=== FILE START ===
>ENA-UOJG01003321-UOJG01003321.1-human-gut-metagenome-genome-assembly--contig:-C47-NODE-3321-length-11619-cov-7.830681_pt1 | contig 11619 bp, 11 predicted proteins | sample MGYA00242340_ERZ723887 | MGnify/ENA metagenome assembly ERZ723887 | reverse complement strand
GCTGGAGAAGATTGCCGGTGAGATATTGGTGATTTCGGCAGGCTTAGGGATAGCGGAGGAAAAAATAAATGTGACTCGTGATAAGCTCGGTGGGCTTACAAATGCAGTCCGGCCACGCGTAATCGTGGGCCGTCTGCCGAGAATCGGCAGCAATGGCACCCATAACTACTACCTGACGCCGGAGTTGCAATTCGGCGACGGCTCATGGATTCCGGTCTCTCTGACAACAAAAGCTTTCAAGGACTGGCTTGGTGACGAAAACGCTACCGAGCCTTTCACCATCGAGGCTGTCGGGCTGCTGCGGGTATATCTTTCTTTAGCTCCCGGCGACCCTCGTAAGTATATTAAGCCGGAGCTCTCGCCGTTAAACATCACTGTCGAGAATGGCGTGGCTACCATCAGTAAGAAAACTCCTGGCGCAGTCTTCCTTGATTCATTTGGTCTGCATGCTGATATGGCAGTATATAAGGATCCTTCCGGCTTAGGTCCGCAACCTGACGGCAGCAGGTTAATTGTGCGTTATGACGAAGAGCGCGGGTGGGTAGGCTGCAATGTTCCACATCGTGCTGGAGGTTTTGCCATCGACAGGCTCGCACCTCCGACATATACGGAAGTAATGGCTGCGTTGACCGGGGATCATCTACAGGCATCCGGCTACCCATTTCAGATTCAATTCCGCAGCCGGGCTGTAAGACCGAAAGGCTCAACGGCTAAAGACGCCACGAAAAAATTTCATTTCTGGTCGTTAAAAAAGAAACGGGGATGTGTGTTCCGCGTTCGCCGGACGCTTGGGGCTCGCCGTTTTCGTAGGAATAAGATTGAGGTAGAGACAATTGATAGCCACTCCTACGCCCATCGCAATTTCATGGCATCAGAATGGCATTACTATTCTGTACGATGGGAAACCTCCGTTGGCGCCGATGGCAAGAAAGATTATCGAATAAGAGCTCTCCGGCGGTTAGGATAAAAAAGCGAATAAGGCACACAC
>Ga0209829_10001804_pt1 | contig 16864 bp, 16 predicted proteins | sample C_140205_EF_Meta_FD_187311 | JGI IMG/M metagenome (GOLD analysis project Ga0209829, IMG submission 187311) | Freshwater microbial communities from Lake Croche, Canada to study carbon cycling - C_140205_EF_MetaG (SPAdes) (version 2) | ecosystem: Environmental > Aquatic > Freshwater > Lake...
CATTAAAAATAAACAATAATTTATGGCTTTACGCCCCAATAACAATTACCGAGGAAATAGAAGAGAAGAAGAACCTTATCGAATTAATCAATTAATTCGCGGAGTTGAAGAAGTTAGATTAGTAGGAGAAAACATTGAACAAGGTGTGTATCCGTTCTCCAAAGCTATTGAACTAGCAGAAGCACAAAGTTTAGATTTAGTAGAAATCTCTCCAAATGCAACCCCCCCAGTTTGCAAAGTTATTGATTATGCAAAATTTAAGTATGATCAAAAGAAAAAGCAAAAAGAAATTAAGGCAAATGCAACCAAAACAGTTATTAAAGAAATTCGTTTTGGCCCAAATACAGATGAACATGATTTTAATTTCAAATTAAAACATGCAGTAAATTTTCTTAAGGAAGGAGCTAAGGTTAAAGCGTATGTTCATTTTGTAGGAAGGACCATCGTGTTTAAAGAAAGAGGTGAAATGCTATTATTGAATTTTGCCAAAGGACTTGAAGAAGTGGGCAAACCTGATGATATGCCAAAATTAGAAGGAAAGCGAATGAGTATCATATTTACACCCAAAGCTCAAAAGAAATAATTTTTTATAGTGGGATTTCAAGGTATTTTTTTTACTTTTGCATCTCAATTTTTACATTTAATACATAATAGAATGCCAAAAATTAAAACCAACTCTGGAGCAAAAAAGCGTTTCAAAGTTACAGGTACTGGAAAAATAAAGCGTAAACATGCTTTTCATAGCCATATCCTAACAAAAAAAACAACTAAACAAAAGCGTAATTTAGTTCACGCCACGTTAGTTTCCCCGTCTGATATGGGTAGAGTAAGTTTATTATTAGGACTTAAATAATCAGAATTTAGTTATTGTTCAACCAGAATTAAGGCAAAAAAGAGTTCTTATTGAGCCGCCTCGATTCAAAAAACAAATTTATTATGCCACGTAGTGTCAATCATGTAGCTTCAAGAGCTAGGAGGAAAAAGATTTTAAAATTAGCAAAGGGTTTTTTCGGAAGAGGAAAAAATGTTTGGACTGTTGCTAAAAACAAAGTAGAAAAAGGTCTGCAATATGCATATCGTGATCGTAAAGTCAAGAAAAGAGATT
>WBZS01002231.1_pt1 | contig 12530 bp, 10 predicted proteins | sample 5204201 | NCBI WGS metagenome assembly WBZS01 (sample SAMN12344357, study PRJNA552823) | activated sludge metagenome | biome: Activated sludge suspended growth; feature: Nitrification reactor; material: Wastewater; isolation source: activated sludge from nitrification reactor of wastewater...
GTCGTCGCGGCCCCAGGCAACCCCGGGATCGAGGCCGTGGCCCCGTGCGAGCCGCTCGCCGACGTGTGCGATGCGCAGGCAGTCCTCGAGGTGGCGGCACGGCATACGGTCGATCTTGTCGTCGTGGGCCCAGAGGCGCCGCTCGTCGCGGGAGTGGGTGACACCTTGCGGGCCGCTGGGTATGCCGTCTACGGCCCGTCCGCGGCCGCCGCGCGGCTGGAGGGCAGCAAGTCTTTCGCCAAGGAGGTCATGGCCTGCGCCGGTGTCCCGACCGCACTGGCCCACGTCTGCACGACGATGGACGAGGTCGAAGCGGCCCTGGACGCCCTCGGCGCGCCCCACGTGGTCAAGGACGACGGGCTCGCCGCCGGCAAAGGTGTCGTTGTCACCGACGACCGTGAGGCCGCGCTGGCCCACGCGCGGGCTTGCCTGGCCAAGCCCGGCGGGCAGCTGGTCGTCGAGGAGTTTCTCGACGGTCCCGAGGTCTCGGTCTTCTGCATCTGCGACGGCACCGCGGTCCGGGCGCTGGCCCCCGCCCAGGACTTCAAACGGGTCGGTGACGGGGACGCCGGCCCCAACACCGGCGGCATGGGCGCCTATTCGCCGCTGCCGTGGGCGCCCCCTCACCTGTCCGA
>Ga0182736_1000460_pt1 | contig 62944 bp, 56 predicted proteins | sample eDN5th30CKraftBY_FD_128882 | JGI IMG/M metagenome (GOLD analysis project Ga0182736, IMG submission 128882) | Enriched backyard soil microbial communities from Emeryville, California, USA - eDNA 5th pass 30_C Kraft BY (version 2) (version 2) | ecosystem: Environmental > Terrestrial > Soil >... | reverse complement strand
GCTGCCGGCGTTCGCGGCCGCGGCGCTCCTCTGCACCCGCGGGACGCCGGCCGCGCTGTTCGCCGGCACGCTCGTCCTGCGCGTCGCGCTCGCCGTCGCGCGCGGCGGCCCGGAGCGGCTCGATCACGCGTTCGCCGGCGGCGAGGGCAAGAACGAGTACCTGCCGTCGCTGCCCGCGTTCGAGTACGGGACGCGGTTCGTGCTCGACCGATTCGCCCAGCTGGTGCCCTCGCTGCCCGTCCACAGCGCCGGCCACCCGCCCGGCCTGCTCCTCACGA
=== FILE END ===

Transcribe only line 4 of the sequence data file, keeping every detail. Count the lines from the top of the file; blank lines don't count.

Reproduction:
CATTAAAAATAAACAATAATTTATGGCTTTACGCCCCAATAACAATTACCGAGGAAATAGAAGAGAAGAAGAACCTTATCGAATTAATCAATTAATTCGCGGAGTTGAAGAAGTTAGATTAGTAGGAGAAAACATTGAACAAGGTGTGTATCCGTTCTCCAAAGCTATTGAACTAGCAGAAGCACAAAGTTTAGATTTAGTAGAAATCTCTCCAAATGCAACCCCCCCAGTTTGCAAAGTTATTGATTATGCAAAATTTAAGTATGATCAAAAGAAAAAGCAAAAAGAAATTAAGGCAAATGCAACCAAAACAGTTATTAAAGAAATTCGTTTTGGCCCAAATACAGATGAACATGATTTTAATTTCAAATTAAAACATGCAGTAAATTTTCTTAAGGAAGGAGCTAAGGTTAAAGCGTATGTTCATTTTGTAGGAAGGACCATCGTGTTTAAAGAAAGAGGTGAAATGCTATTATTGAATTTTGCCAAAGGACTTGAAGAAGTGGGCAAACCTGATGATATGCCAAAATTAGAAGGAAAGCGAATGAGTATCATATTTACACCCAAAGCTCAAAAGAAATAATTTTTTATAGTGGGATTTCAAGGTATTTTTTTTACTTTTGCATCTCAATTTTTACATTTAATACATAATAGAATGCCAAAAATTAAAACCAACTCTGGAGCAAAAAAGCGTTTCAAAGTTACAGGTACTGGAAAAATAAAGCGTAAACATGCTTTTCATAGCCATATCCTAACAAAAAAAACAACTAAACAAAAGCGTAATTTAGTTCACGCCACGTTAGTTTCCCCGTCTGATATGGGTAGAGTAAGTTTATTATTAGGACTTAAATAATCAGAATTTAGTTATTGTTCAACCAGAATTAAGGCAAAAAAGAGTTCTTATTGAGCCGCCTCGATTCAAAAAACAAATTTATTATGCCACGTAGTGTCAATCATGTAGCTTCAAGAGCTAGGAGGAAAAAGATTTTAAAATTAGCAAAGGGTTTTTTCGGAAGAGGAAAAAATGTTTGGACTGTTGCTAAAAACAAAGTAGAAAAAGGTCTGCAATATGCATATCGTGATCGTAAAGTCAAGAAAAGAGATT